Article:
DPP Chairwoman Tsai Ing-wen. (CNA file photo)
Taipei, May 19 (CNA) Democratic Progressive Party (DPP) Chairwoman Tsai Ing-wen (蔡英文) would beat any opponent from the ruling Kuomintang (KMT) if the presidential election were held today, according to the results of a poll released Tuesday.
But the poll also found that the gap between Tsai and Legislative Speaker Wang Jin-pyng (王金平) was within the margin of error and her lead over KMT Chairman Eric Chu (朱立倫) was less than six points, margins smaller than seen in other polls conducted in recent months.
She had commanding leads over the other potential KMT candidates included in the poll -- namely Vice President Wu Den-yih (吳敦義), Deputy Legislative Speaker Hung Hsiu-chu (洪秀柱) and former Health Minister Yaung Chih-liang (楊志良).
Tsai, who has secured her party's nomination to run in the 2016 election, is considered the heavy favorite in the race because of the KMT's disarray following its big defeat in local government elections in November 2014 and the low approval ratings of President Ma Ying-jeou's administration.
Compounding the KMT's problems is that its two strongest potential candidates based on this and other polls -- Wang and Chu -- have indicated that they have no intention to run.
The poll, commissioned by the pro-DPP Taiwan Thinktank, found Tsai leading Wang by 44.1-41.3 percent margin and beating Chu, who is also mayor of New Taipei, by a 46.7-41 percent margin.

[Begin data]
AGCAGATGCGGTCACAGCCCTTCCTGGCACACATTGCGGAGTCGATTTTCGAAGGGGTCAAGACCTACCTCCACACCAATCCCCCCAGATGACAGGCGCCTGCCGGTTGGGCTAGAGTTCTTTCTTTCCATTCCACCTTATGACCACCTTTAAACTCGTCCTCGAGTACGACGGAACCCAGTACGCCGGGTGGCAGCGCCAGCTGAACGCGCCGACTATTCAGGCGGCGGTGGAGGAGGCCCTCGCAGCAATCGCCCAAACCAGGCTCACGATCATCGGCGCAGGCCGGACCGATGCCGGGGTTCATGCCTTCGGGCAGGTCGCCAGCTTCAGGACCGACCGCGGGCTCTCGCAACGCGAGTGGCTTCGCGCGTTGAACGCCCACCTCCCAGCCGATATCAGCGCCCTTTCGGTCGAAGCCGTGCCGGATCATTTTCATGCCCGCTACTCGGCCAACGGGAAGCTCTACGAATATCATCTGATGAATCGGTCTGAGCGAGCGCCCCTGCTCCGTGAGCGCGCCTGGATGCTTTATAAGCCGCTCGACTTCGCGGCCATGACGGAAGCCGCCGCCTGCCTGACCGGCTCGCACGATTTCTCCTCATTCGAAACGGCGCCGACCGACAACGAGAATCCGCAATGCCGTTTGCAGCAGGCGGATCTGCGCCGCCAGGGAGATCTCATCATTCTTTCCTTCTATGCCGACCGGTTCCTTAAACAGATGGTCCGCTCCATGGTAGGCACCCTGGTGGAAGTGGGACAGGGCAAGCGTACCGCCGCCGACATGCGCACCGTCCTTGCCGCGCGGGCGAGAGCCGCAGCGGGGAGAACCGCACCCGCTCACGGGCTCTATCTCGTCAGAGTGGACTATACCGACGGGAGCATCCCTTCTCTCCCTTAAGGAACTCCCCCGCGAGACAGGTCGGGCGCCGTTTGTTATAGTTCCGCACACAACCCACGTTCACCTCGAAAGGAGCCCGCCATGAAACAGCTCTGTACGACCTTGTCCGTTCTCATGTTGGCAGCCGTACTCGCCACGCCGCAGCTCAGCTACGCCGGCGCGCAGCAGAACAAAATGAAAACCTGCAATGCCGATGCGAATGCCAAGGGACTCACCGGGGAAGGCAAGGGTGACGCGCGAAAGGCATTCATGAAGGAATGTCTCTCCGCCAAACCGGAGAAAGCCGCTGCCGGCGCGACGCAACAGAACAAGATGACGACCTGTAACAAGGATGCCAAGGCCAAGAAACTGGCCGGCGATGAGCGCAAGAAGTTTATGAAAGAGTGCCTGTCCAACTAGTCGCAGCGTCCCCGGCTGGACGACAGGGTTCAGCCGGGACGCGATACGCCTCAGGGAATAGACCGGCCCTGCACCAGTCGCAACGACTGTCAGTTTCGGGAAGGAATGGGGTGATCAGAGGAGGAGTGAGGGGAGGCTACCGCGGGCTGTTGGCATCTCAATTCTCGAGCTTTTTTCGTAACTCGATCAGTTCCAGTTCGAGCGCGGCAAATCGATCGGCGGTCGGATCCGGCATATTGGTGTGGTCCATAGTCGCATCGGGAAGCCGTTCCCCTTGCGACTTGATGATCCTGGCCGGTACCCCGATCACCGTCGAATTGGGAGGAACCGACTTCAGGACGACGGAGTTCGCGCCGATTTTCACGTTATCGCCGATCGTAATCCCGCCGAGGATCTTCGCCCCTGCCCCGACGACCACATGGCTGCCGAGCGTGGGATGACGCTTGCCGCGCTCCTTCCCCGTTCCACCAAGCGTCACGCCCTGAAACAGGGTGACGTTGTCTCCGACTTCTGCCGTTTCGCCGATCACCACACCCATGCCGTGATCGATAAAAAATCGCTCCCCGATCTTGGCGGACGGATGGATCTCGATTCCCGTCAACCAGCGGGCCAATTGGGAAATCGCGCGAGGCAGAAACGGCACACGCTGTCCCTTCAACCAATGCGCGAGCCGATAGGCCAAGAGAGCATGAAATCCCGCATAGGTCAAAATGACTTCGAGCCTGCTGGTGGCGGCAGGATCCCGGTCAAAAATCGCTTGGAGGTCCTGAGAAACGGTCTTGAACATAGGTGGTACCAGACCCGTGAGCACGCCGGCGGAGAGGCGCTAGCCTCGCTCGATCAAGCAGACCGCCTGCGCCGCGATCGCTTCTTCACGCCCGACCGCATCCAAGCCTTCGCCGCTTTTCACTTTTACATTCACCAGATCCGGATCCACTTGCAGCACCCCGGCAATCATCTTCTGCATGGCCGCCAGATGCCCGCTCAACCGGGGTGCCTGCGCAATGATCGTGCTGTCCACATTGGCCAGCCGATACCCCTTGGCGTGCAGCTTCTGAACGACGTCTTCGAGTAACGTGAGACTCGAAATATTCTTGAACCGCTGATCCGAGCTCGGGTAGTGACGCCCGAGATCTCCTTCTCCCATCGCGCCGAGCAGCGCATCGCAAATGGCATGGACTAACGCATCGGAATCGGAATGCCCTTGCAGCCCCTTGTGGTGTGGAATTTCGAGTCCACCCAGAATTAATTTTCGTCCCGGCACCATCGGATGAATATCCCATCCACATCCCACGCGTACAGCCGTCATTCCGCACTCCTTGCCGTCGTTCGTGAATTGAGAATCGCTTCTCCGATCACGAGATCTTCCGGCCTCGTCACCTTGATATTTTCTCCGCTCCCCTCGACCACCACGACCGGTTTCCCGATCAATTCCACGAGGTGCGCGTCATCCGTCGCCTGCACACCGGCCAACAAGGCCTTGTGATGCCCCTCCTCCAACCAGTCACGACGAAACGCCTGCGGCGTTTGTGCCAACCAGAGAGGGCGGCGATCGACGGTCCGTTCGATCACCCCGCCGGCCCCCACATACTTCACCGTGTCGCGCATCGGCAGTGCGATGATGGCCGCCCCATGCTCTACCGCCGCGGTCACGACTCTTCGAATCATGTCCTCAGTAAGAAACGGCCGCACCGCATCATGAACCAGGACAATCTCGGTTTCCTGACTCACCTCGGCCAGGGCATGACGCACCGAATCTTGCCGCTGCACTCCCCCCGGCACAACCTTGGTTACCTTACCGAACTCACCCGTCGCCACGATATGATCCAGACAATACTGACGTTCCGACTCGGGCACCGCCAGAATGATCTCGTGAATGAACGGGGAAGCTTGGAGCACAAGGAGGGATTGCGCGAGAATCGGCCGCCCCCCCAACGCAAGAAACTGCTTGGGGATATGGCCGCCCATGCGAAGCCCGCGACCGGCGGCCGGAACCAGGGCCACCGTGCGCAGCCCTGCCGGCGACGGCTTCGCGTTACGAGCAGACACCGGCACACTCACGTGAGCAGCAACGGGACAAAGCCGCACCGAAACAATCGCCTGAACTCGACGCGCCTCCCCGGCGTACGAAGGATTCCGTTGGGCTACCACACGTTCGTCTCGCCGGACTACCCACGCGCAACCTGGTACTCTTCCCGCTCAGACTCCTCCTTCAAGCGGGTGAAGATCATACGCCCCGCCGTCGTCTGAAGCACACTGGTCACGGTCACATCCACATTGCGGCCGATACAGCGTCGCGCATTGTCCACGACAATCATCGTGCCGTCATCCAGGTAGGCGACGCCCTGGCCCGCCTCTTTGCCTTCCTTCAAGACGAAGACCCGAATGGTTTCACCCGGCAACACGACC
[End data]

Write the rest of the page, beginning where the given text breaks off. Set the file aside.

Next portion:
Her lead was much bigger against Wu (64.1-20.2 percent), Hung (63.6-21.5 percent) and Yaung (63.4-17.5 percent).
Only Hung and Yaung registered for the KMT's presidential primary.
The poll also found that Wang garnered the highest level of support to serve as the KMT's presidential candidate at 38.2 percent, followed by Chu at 29 percent, Wu at 6.2 percent, Yaung at 6 percent and Hung at 5.4 percent.
Wang, who has served as legislative speaker since 1999, decided against participating in the KMT presidential primary, saying on May 15 that he may not have done enough to convince the public that he could shoulder great responsibility.
Chu reiterated that he would not throw his hat into the ring because he wanted to keep his promise made during last year's local elections to serve out his four-year term.
The poll found, meanwhile, that only 15.4 percent of respondents thought that cross-strait exchanges should be based on the "1992 consensus," a formula supported by the KMT in managing relations with China.
The term refers to a tacit understanding between Taiwanese and Chinese negotiators in Hong Kong that there is only one China with each side free to interpret what that means.
The DPP argues that the consensus never existed, but China, focusing on the "one China" part of the consensus, has made it a key component of its Taiwan policy.
In another of the poll's findings, 58.9 percent of respondents thought that a recent meeting between Chu and his Chinese counterpart, Xi Jinping (習近平), general secretary of Communist Party of China, in Beijing did not help boost the prospects of the KMT in the 2016 race.
The poll, conducted on May 16, collected 1,079 valid samples and had a margin of error of plus or minus 3 percentage points.
(By Sophia Yeh and Lilian Wu)
●May 15: Legislative speaker hints at not running in 2016 presidential race
●May 16: KMT chair reiterates he will not run in 2016 presidential election
●May 17: KMT's Hung registers for presidential primary
●May 18: Second KMT presidential hopeful registers in primary